The copolyester elastomers used in accordance with this invention can be made by conventional condensation polymerization procedures, as for example, in bulk or in a solvent medium which dissolves one or more of the monomers. They are conveniently prepared by a conventional ester interchange reaction. A preferred procedure involves heating the dimethyl ester of terephthalic acid, or a mixture of terephthalic and isophthalic acids, with a long chain glycol and an excess of a short chain diol in the presence of a catalyst at to 260 C., followed by distilling off the methanol formed by the interchange. Heating is continued until methanol evolution is complete. Depending on the temperature, catalyst and diol excess, this polymerization is complete within a few minutes to a few hours. This procedure results in the preparation of a low molecular weight prepolymer which can beconverted to the high molecular weight segmented copolyester used in accordance with this invention.

These prepolymers can also be prepared by a number of alternate esterification or ester interchange processes. For example, the long chain glycol can be reacted with a high or low molecular weight short chain ester homopolymer or copolymer in the presence of catalyst until randomization occurs. The short chain ester homopolymer or copolymer can be prepared by ester interchange from either the dimethyl esters and low molecular weight diols, as above, or from the free acids with the diol acetates. Alternatively, the short chain ester copolymer can be prepared by direct esterification from appropriate diacids, anhydrides or acid chlorides, for example, with diols or by other processes such as reaction of the diacids with. cyclic ethers or carbonates. Obviously the prepolymer can also be prepared by carrying out these processes in the presence of the long chain glycol.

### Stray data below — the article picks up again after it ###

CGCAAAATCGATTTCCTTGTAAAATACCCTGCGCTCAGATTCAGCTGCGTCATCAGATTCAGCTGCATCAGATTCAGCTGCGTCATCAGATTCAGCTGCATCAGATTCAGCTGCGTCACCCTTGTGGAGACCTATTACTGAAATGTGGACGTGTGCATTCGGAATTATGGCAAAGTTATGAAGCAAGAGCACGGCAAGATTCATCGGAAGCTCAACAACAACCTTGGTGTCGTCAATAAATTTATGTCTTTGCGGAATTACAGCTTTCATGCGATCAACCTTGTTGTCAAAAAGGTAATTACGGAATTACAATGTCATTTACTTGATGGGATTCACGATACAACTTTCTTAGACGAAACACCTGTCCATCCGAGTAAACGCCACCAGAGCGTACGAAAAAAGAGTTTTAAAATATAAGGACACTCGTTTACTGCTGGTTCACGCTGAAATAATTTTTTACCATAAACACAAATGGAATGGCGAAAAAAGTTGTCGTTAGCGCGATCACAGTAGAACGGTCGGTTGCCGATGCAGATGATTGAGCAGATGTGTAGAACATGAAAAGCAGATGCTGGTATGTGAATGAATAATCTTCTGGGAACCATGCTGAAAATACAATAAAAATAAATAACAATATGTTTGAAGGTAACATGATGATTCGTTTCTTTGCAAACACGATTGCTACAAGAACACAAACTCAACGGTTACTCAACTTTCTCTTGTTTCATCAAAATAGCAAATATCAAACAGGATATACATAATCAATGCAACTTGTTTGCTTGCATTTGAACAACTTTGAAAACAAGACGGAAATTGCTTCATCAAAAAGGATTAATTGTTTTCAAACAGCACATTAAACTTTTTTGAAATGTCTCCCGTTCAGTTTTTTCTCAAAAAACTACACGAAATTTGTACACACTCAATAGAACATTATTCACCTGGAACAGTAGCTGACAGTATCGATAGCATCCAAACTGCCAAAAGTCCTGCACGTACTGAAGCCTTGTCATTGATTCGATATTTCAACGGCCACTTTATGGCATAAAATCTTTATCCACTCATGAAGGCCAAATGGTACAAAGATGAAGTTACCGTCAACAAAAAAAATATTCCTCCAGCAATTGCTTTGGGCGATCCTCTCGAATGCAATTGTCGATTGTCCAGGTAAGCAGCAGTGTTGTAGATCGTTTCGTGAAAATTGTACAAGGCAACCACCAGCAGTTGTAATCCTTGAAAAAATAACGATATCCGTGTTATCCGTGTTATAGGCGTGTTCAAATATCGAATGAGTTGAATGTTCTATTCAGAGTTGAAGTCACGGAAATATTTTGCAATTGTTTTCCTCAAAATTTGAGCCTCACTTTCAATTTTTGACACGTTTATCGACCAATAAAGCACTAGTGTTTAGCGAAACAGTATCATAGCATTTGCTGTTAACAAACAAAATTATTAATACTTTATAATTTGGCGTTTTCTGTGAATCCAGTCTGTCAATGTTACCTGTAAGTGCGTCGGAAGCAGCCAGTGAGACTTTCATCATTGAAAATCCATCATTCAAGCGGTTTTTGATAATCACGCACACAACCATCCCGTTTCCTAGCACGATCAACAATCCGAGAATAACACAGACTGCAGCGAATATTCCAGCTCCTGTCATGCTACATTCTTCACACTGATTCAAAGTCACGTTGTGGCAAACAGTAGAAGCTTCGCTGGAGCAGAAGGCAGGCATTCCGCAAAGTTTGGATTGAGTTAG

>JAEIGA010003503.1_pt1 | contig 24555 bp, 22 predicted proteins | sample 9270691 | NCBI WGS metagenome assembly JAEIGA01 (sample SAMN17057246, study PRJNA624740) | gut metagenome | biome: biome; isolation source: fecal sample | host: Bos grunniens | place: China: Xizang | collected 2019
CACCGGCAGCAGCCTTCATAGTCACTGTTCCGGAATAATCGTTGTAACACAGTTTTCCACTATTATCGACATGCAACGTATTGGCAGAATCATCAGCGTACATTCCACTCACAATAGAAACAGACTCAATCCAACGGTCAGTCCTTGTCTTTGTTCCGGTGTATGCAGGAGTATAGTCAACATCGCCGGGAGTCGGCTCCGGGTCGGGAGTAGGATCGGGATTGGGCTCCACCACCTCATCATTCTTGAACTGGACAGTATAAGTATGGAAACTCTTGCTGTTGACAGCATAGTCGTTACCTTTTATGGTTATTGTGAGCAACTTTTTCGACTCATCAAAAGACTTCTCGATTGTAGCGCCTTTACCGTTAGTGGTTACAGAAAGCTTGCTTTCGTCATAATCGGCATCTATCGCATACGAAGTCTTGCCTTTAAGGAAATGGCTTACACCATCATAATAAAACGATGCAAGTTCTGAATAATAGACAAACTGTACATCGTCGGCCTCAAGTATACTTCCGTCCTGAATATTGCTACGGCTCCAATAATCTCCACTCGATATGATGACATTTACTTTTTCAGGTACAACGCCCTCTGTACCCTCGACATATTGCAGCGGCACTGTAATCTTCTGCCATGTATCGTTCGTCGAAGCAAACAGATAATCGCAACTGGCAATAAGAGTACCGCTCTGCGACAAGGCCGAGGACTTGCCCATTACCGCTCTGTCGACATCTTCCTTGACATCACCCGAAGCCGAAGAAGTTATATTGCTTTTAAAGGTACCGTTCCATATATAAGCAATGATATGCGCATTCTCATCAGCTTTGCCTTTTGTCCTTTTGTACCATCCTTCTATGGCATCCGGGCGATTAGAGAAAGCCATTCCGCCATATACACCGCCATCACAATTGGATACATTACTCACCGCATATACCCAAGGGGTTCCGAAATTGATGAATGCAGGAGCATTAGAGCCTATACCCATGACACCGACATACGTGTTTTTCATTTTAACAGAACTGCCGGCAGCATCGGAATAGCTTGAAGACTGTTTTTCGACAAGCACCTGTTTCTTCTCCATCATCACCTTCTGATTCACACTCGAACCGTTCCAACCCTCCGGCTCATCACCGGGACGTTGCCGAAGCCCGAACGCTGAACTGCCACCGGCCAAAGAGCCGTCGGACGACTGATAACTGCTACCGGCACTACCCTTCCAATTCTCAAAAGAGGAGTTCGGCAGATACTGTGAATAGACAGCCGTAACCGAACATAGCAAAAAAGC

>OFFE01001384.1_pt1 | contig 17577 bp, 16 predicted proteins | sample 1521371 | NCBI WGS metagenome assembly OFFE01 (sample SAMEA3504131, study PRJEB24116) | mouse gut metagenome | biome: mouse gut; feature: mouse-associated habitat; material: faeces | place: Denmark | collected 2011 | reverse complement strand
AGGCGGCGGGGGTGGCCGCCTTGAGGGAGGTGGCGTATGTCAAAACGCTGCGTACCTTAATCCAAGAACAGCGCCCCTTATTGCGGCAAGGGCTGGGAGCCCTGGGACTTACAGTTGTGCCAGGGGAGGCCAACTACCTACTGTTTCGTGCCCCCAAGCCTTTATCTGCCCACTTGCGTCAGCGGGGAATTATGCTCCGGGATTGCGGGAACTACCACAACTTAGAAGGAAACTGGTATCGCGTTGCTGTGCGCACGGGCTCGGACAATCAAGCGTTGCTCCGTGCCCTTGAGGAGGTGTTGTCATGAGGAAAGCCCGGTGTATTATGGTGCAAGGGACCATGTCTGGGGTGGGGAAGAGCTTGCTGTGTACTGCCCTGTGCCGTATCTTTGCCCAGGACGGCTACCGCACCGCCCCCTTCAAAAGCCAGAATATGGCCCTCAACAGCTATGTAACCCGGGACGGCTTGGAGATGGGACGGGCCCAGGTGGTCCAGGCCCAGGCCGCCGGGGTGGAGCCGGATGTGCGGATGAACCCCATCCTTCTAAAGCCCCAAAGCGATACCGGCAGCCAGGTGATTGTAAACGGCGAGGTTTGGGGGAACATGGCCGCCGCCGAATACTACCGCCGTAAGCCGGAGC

The resulting prepolymer is then converted to the high molecular weight segmented copolyester elastomer by distillation of the excess of short chain diol. Best results are usually obtained if this final distillation is carried out at less than 1 mm. pressure and 240260 C. for less than 2 hours in the presence of an antioxidant such as sym-di-beta-naphthyl-p-phenylenediamine or l,3,5-trimethyl-2,4,6-tris [3,5-ditertiary-butyl-4- hydroxybenzyl] benzene.

Most practical polymerization techniques rely upon ester interchange to complete the polymerization reaction. In order to avoid excessive hold times at high temperatures with possible irreversible thermal degradation, it is advantageous to employ a catalyst for the ester interchange reaction. While a wide variety of catalysts can be used, organic titanates such as tetrabutyl titanate, used alone or in combination with magnesium or zinc acetates, are preferred. Complex titanates, such as Mg[I-ITi(OR) derived from alkali or alkaline earth metal alkoxides and titanate esters are also very effective. Inorganic titanates such as lanthanum titanate, calcium acetate/antimony trioxide mixtures and lithium and magnesium alkoxides are representative of other catalysts which can be used.